14. Darcy – I’ve used the no-knead technique for loaf breads and it seems to work out well. If your dough was a little on the wet side, try working in just a little bit of flour when you’re kneading it. That might give it more strength.

  15. Darcy says:

    I made this bread, and it was absolutely delicious! I must have gone wrong somewhere along the way though, because it did not rise nearly as much as I was hoping, and the bread is fairly flat. How do you think this recipe would hold up in a pan with more structure, like a loaf tin?

  16. No, self rising flour will not work in this recipe. Self rising flour does not work the same way as yeast and is more for items like biscuits.

  17. Anonymous says:

    Can I use self-rising flour?

  18. I use the New York Times recipe for No Knead Bread (18 hours with no refrigeration) and have adapted it by doubling the recipe and using mixtures of flour (white and rye, white and wheat) and adding “crunchies” like seeds for extra texture. I do not use a baking stone, instead, I use two large Corningware round casserole dishes that I’ve sprayed with Pam baking spray (with flour). Cover with the Corningware tops to bake and remove covers about 15 minutes before the end. Two perfect round loaves every time.

  19. I made this before going to bed last night (about 10:30) and left it on the counter until this morning. I formed it into a freeform loaf and put it on a pizza pan I have (not stone but metal with holes in it) let it rest for about 30 minutes, baked for 30 minutes at 400. It turned out great!! The sourdough taste was great! My husband wants me to make more!! Thank you for sharing!!

  20. Anonymous says:

    Made this last night and I have to say it is the best bread I’ve ever made in my life! LOVE IT! I can’t believe how easy it is to make, how simple the ingredients are, and how incredibly tasty it is. I may have bread with dinner most nights of the week now. Thank you for sharing!

  21. Anonymous says:

    Hi Beth, I am so excited about this recipe. I made it for the first time yesterday and it did take ages to rise, but I guess it was quite cool in my kitchen. When I was a young child, mom used to make ‘stottie cakes’, a flatcake which was soft and chewy in the middle with a crispy crust. Sometimes she made 5-6inch diameter ones or other times she would make one large one. She never had a recipe, her mom taught her how to do it. Dad got a job at a bakery so she stopped making it, and I never did learn how. None of the bakeries sold anything that tasted the same. When I came to Canada from UK I started making my own bread on occasions. I have tried to duplicate her recipe but have never been able to, until yesterday. I made one long loaf but today I have made stottie cakes as well as buns and they are great. Thanks for sharing.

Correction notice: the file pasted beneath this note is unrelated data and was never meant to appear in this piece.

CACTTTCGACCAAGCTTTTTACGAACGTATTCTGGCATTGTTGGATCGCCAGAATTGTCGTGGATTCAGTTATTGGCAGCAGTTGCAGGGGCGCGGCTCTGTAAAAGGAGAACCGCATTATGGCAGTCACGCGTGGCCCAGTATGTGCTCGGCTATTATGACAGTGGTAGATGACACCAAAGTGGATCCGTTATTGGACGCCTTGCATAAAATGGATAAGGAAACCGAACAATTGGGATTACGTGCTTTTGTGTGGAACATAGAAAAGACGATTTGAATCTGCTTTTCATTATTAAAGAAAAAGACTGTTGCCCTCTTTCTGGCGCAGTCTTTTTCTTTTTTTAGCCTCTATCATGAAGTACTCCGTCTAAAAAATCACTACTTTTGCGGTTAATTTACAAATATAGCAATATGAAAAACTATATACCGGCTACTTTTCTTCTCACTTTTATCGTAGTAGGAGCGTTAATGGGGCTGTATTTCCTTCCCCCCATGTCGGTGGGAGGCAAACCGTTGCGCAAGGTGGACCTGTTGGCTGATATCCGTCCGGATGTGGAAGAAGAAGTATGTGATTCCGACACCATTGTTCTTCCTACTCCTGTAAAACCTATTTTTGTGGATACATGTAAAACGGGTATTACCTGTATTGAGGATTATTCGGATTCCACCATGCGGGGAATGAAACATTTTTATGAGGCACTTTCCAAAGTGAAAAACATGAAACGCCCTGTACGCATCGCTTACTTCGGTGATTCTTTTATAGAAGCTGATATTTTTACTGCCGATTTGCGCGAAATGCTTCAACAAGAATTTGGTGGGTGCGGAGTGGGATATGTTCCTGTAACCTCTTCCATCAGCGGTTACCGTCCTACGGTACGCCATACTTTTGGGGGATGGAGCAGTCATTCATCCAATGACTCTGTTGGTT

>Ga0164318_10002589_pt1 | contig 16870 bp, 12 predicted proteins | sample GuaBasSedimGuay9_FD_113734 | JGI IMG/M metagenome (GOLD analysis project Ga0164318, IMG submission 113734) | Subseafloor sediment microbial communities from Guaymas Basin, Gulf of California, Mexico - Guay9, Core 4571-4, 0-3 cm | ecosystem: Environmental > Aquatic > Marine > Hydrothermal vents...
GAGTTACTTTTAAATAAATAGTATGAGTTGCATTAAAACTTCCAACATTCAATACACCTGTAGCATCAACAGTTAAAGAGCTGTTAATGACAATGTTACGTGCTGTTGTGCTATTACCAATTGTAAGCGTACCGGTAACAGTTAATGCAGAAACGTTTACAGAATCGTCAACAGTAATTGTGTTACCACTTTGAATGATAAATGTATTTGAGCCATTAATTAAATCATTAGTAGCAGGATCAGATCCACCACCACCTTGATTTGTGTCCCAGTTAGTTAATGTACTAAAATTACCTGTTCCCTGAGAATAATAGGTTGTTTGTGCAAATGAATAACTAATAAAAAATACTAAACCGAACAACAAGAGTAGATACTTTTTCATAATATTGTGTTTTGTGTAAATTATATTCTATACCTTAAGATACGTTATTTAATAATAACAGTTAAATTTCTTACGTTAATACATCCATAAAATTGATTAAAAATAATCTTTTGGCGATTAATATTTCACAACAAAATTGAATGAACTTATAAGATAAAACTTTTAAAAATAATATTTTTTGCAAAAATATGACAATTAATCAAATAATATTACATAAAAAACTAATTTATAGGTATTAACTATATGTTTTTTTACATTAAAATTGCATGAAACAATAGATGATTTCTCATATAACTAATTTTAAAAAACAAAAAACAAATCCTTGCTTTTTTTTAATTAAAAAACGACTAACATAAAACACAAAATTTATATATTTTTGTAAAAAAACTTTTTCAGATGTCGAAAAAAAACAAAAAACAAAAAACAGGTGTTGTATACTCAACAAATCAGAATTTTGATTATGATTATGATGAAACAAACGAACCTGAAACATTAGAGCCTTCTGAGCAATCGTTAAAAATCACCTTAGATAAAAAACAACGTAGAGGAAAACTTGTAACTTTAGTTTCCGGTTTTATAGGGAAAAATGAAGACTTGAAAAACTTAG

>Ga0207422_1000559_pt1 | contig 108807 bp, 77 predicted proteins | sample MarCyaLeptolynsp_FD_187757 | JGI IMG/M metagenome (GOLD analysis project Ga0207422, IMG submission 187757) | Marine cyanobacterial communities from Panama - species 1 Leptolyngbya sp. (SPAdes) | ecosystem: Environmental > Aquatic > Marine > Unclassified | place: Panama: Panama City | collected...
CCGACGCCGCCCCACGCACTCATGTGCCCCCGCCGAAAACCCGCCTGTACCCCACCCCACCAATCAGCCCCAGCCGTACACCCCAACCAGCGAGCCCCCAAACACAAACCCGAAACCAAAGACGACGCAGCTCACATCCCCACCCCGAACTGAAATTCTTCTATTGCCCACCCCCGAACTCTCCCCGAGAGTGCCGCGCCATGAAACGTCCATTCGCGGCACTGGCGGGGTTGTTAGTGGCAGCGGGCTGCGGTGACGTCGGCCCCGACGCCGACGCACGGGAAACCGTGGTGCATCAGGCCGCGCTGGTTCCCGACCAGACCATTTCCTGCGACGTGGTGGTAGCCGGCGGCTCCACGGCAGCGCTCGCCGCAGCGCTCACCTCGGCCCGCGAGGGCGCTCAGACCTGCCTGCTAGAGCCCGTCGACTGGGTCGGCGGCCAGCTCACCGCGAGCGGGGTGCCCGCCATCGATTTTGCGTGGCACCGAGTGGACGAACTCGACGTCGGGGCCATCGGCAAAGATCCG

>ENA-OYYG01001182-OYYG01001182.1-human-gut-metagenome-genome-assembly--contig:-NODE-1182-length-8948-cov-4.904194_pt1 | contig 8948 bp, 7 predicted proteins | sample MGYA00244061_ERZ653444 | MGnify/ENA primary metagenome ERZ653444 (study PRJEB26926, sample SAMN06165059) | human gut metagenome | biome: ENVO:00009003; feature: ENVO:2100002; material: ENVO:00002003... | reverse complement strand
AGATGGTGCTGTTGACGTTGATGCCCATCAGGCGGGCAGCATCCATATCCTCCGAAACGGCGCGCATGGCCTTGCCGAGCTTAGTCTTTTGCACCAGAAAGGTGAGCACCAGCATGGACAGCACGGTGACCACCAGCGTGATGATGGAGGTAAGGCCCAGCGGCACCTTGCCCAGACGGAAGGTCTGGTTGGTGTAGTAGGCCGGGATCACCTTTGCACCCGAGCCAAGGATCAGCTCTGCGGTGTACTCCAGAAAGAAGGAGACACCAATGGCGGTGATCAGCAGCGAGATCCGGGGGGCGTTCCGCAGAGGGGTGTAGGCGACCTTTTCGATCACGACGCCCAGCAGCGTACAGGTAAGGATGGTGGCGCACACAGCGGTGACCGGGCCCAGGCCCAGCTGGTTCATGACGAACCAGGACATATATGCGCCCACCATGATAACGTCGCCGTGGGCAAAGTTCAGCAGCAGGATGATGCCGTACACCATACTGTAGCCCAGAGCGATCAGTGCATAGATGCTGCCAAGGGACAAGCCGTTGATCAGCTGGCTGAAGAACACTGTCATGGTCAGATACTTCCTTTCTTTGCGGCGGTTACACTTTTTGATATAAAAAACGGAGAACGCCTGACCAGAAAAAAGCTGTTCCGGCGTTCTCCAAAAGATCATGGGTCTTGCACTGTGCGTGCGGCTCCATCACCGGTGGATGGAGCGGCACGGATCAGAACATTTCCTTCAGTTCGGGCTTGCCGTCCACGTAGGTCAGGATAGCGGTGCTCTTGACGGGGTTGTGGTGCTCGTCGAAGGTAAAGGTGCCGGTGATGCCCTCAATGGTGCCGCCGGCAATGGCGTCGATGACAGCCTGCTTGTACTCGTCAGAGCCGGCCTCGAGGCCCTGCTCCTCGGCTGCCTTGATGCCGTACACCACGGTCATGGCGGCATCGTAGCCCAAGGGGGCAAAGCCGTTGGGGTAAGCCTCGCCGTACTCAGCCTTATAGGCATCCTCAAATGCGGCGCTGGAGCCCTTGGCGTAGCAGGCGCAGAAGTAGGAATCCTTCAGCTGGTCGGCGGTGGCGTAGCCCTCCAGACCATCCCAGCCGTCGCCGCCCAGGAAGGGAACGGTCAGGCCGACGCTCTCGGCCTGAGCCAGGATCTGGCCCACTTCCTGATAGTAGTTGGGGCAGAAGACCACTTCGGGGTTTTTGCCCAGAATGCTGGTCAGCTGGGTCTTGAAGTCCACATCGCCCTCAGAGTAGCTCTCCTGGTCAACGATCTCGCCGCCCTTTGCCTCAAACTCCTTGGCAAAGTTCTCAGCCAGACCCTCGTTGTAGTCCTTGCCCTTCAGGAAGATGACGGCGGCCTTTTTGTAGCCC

22. Anon – the yeast can also feed on the carbohydrates in the flour, although it takes longer than if you were to add sugar. That is why it requires a two hour rise time. Also, the dough is quite wet so it rises a lot due to steam in the super hot oven. No knead bread is not as light and fluffy as traditional breads, but it’s super tasty for the amount of work that you put in! The more you make it, the better you’ll get at it (just look at the bottom photo compared to the original one!)

  23. Anonymous says:

    I’m concerned that there is no sugar in this recipe. I thought the yeast needed sugar to make it grow. I made the dough as the recipe says almost 2 hours ago, and nothing is happening. I’ll leave it longer and see if it progresses. Love your web-site, Pat.

  24. Krinajean – Since writing this post I’ve discovered that you really do want to have “instant” yeast rather than “active dry”. Instant doesn’t need to be dissolved in water where as active dry does. So, since you have active dry, you can just dissolve it in the water that gets added. If I remember correctly, some other people had this problem and that fixed it! I hope it works for you!

  25. I saw this the other day and had to try it asap! Bought new “active dried yeast” for the recipe. My problem was it didn’t seem to rise that much? Am I doing something wrong… It was quite warm and humid which I thought would have helped the bread rise? Do I need to dissolve this type of yeast in the water before I add it?
    It still came out successfully, yummy and ciabatta-esque! Definitely going to have another go!

  26. Claire – Actually, I only use dry yeast! I usually buy a small jar of the instant yeast because that’s where I get the most bang for my buck. I keep it in the refrigerator and it stays good for months. I’m not really familiar with fresh yeast so I don’t know what to suggest… but if you use dry yeast, make sure to use “instant” or “bread machine” yeast because neither of those need to be dissolved in water before adding to a recipe.